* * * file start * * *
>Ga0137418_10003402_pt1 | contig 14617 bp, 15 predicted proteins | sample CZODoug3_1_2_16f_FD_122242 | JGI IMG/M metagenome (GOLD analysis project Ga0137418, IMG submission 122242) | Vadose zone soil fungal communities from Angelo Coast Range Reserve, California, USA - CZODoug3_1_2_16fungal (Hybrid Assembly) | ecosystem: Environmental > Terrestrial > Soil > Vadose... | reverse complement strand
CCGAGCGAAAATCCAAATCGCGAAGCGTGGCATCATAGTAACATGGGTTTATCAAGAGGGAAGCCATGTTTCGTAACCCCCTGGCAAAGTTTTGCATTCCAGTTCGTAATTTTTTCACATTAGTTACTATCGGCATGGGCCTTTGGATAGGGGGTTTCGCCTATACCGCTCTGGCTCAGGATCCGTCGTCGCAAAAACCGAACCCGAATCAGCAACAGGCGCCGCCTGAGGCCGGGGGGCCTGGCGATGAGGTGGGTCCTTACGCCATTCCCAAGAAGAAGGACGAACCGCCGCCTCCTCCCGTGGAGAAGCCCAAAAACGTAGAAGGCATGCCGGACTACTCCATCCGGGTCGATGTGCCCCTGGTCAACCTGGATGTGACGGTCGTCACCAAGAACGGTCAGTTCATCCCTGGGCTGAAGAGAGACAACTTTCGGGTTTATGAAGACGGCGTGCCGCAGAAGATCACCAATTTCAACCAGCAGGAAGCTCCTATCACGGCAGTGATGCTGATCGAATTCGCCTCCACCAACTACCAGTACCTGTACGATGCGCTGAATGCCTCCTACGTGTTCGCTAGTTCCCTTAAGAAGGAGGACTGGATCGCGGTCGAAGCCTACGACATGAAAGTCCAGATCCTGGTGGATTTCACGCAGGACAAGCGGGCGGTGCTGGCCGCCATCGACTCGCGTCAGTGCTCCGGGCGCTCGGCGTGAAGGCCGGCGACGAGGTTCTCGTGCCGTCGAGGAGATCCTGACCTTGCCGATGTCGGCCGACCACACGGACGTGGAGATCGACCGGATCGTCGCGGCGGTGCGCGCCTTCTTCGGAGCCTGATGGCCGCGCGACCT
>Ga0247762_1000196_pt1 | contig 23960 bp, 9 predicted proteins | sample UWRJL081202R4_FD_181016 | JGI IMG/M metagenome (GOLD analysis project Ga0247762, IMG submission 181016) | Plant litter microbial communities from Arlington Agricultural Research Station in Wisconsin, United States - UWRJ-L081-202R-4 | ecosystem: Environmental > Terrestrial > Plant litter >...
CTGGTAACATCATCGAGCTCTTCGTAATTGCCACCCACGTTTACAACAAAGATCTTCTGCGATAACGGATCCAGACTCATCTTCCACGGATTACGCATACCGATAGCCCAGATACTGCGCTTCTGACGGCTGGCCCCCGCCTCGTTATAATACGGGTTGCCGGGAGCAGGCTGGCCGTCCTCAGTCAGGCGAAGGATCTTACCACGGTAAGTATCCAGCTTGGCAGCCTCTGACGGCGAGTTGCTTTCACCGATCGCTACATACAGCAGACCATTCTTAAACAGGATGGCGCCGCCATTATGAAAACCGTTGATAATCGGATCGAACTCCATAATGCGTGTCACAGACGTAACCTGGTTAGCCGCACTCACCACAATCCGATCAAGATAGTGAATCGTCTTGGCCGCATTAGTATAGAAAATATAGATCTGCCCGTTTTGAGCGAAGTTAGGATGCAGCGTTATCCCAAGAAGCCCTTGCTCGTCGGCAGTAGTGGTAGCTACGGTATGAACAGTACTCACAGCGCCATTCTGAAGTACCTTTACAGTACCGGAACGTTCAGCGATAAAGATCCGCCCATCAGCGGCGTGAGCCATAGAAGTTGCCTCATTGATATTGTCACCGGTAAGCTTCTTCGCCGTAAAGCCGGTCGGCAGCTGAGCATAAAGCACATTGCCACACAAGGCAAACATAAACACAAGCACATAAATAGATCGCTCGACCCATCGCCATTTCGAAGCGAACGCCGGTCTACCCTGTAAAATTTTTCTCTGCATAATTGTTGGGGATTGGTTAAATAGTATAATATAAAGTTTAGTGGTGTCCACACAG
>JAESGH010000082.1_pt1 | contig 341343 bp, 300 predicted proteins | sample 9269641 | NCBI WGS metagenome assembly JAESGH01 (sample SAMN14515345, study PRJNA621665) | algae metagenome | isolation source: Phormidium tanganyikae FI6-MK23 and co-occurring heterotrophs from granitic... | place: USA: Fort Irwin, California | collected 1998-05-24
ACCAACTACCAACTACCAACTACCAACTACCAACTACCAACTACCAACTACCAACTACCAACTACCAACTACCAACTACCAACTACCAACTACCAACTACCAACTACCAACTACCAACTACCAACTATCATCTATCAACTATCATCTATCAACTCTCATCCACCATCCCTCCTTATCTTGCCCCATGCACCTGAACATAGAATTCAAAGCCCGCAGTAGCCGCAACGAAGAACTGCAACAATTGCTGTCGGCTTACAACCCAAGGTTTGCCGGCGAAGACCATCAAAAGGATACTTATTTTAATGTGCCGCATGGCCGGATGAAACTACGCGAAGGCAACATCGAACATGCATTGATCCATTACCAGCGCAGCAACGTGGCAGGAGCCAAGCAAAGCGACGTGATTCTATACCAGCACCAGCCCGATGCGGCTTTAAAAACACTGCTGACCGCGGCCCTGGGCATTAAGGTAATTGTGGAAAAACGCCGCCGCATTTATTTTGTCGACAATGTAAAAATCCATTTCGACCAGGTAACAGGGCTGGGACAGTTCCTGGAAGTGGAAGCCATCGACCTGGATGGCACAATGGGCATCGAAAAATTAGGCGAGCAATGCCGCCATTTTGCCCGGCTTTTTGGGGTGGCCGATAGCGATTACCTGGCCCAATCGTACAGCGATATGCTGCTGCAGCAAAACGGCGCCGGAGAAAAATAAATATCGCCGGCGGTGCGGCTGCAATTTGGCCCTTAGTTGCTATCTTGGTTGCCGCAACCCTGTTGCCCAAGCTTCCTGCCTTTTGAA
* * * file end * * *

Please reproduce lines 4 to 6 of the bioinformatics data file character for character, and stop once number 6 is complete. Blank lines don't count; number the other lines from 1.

CTGGTAACATCATCGAGCTCTTCGTAATTGCCACCCACGTTTACAACAAAGATCTTCTGCGATAACGGATCCAGACTCATCTTCCACGGATTACGCATACCGATAGCCCAGATACTGCGCTTCTGACGGCTGGCCCCCGCCTCGTTATAATACGGGTTGCCGGGAGCAGGCTGGCCGTCCTCAGTCAGGCGAAGGATCTTACCACGGTAAGTATCCAGCTTGGCAGCCTCTGACGGCGAGTTGCTTTCACCGATCGCTACATACAGCAGACCATTCTTAAACAGGATGGCGCCGCCATTATGAAAACCGTTGATAATCGGATCGAACTCCATAATGCGTGTCACAGACGTAACCTGGTTAGCCGCACTCACCACAATCCGATCAAGATAGTGAATCGTCTTGGCCGCATTAGTATAGAAAATATAGATCTGCCCGTTTTGAGCGAAGTTAGGATGCAGCGTTATCCCAAGAAGCCCTTGCTCGTCGGCAGTAGTGGTAGCTACGGTATGAACAGTACTCACAGCGCCATTCTGAAGTACCTTTACAGTACCGGAACGTTCAGCGATAAAGATCCGCCCATCAGCGGCGTGAGCCATAGAAGTTGCCTCATTGATATTGTCACCGGTAAGCTTCTTCGCCGTAAAGCCGGTCGGCAGCTGAGCATAAAGCACATTGCCACACAAGGCAAACATAAACACAAGCACATAAATAGATCGCTCGACCCATCGCCATTTCGAAGCGAACGCCGGTCTACCCTGTAAAATTTTTCTCTGCATAATTGTTGGGGATTGGTTAAATAGTATAATATAAAGTTTAGTGGTGTCCACACAG
>JAESGH010000082.1_pt1 | contig 341343 bp, 300 predicted proteins | sample 9269641 | NCBI WGS metagenome assembly JAESGH01 (sample SAMN14515345, study PRJNA621665) | algae metagenome | isolation source: Phormidium tanganyikae FI6-MK23 and co-occurring heterotrophs from granitic... | place: USA: Fort Irwin, California | collected 1998-05-24
ACCAACTACCAACTACCAACTACCAACTACCAACTACCAACTACCAACTACCAACTACCAACTACCAACTACCAACTACCAACTACCAACTACCAACTACCAACTACCAACTACCAACTACCAACTATCATCTATCAACTATCATCTATCAACTCTCATCCACCATCCCTCCTTATCTTGCCCCATGCACCTGAACATAGAATTCAAAGCCCGCAGTAGCCGCAACGAAGAACTGCAACAATTGCTGTCGGCTTACAACCCAAGGTTTGCCGGCGAAGACCATCAAAAGGATACTTATTTTAATGTGCCGCATGGCCGGATGAAACTACGCGAAGGCAACATCGAACATGCATTGATCCATTACCAGCGCAGCAACGTGGCAGGAGCCAAGCAAAGCGACGTGATTCTATACCAGCACCAGCCCGATGCGGCTTTAAAAACACTGCTGACCGCGGCCCTGGGCATTAAGGTAATTGTGGAAAAACGCCGCCGCATTTATTTTGTCGACAATGTAAAAATCCATTTCGACCAGGTAACAGGGCTGGGACAGTTCCTGGAAGTGGAAGCCATCGACCTGGATGGCACAATGGGCATCGAAAAATTAGGCGAGCAATGCCGCCATTTTGCCCGGCTTTTTGGGGTGGCCGATAGCGATTACCTGGCCCAATCGTACAGCGATATGCTGCTGCAGCAAAACGGCGCCGGAGAAAAATAAATATCGCCGGCGGTGCGGCTGCAATTTGGCCCTTAGTTGCTATCTTGGTTGCCGCAACCCTGTTGCCCAAGCTTCCTGCCTTTTGAA